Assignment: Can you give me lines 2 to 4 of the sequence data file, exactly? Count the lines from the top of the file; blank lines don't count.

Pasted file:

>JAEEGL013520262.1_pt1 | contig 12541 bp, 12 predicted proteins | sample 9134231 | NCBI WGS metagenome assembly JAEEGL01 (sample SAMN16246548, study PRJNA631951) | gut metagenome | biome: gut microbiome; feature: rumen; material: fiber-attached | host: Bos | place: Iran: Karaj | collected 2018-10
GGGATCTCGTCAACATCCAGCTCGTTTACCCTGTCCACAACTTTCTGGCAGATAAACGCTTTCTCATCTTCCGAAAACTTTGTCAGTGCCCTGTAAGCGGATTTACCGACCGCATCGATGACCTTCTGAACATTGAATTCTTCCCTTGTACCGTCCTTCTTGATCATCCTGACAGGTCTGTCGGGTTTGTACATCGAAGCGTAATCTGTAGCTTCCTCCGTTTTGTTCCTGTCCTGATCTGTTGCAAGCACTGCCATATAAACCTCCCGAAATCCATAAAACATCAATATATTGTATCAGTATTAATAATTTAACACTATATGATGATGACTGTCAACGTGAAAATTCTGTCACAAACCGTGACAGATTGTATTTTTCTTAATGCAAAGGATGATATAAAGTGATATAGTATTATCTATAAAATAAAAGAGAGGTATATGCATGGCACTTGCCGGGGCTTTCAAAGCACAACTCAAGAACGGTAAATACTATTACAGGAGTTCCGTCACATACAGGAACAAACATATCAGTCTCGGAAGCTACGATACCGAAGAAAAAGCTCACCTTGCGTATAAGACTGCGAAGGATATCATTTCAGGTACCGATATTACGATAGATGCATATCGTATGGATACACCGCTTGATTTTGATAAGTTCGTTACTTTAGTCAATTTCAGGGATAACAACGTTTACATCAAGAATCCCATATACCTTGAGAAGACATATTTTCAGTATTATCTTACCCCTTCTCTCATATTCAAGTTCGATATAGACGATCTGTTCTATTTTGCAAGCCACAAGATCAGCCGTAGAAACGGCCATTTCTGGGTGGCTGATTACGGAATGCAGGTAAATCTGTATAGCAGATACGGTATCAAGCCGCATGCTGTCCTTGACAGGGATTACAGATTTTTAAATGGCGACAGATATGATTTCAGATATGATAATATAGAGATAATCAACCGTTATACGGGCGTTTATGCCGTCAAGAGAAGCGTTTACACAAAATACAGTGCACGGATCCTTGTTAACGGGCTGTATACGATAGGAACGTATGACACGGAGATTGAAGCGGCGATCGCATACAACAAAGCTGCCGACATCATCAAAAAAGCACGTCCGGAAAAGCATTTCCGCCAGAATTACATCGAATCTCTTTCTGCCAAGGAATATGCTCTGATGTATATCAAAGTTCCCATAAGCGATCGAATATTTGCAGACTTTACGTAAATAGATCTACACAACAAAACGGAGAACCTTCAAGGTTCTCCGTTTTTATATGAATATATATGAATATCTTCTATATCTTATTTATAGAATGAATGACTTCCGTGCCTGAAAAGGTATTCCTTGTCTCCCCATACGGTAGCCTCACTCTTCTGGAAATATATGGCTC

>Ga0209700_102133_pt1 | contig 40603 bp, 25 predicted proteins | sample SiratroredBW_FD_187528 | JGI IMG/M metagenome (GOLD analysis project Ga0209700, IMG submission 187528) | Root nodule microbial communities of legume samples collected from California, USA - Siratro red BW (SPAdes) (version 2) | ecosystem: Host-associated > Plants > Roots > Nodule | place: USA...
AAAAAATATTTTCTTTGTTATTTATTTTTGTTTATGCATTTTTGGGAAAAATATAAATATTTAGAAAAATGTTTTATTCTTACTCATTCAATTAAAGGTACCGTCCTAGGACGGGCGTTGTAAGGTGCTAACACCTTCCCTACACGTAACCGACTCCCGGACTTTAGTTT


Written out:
GGGATCTCGTCAACATCCAGCTCGTTTACCCTGTCCACAACTTTCTGGCAGATAAACGCTTTCTCATCTTCCGAAAACTTTGTCAGTGCCCTGTAAGCGGATTTACCGACCGCATCGATGACCTTCTGAACATTGAATTCTTCCCTTGTACCGTCCTTCTTGATCATCCTGACAGGTCTGTCGGGTTTGTACATCGAAGCGTAATCTGTAGCTTCCTCCGTTTTGTTCCTGTCCTGATCTGTTGCAAGCACTGCCATATAAACCTCCCGAAATCCATAAAACATCAATATATTGTATCAGTATTAATAATTTAACACTATATGATGATGACTGTCAACGTGAAAATTCTGTCACAAACCGTGACAGATTGTATTTTTCTTAATGCAAAGGATGATATAAAGTGATATAGTATTATCTATAAAATAAAAGAGAGGTATATGCATGGCACTTGCCGGGGCTTTCAAAGCACAACTCAAGAACGGTAAATACTATTACAGGAGTTCCGTCACATACAGGAACAAACATATCAGTCTCGGAAGCTACGATACCGAAGAAAAAGCTCACCTTGCGTATAAGACTGCGAAGGATATCATTTCAGGTACCGATATTACGATAGATGCATATCGTATGGATACACCGCTTGATTTTGATAAGTTCGTTACTTTAGTCAATTTCAGGGATAACAACGTTTACATCAAGAATCCCATATACCTTGAGAAGACATATTTTCAGTATTATCTTACCCCTTCTCTCATATTCAAGTTCGATATAGACGATCTGTTCTATTTTGCAAGCCACAAGATCAGCCGTAGAAACGGCCATTTCTGGGTGGCTGATTACGGAATGCAGGTAAATCTGTATAGCAGATACGGTATCAAGCCGCATGCTGTCCTTGACAGGGATTACAGATTTTTAAATGGCGACAGATATGATTTCAGATATGATAATATAGAGATAATCAACCGTTATACGGGCGTTTATGCCGTCAAGAGAAGCGTTTACACAAAATACAGTGCACGGATCCTTGTTAACGGGCTGTATACGATAGGAACGTATGACACGGAGATTGAAGCGGCGATCGCATACAACAAAGCTGCCGACATCATCAAAAAAGCACGTCCGGAAAAGCATTTCCGCCAGAATTACATCGAATCTCTTTCTGCCAAGGAATATGCTCTGATGTATATCAAAGTTCCCATAAGCGATCGAATATTTGCAGACTTTACGTAAATAGATCTACACAACAAAACGGAGAACCTTCAAGGTTCTCCGTTTTTATATGAATATATATGAATATCTTCTATATCTTATTTATAGAATGAATGACTTCCGTGCCTGAAAAGGTATTCCTTGTCTCCCCATACGGTAGCCTCACTCTTCTGGAAATATATGGCTC

>Ga0209700_102133_pt1 | contig 40603 bp, 25 predicted proteins | sample SiratroredBW_FD_187528 | JGI IMG/M metagenome (GOLD analysis project Ga0209700, IMG submission 187528) | Root nodule microbial communities of legume samples collected from California, USA - Siratro red BW (SPAdes) (version 2) | ecosystem: Host-associated > Plants > Roots > Nodule | place: USA...
AAAAAATATTTTCTTTGTTATTTATTTTTGTTTATGCATTTTTGGGAAAAATATAAATATTTAGAAAAATGTTTTATTCTTACTCATTCAATTAAAGGTACCGTCCTAGGACGGGCGTTGTAAGGTGCTAACACCTTCCCTACACGTAACCGACTCCCGGACTTTAGTTT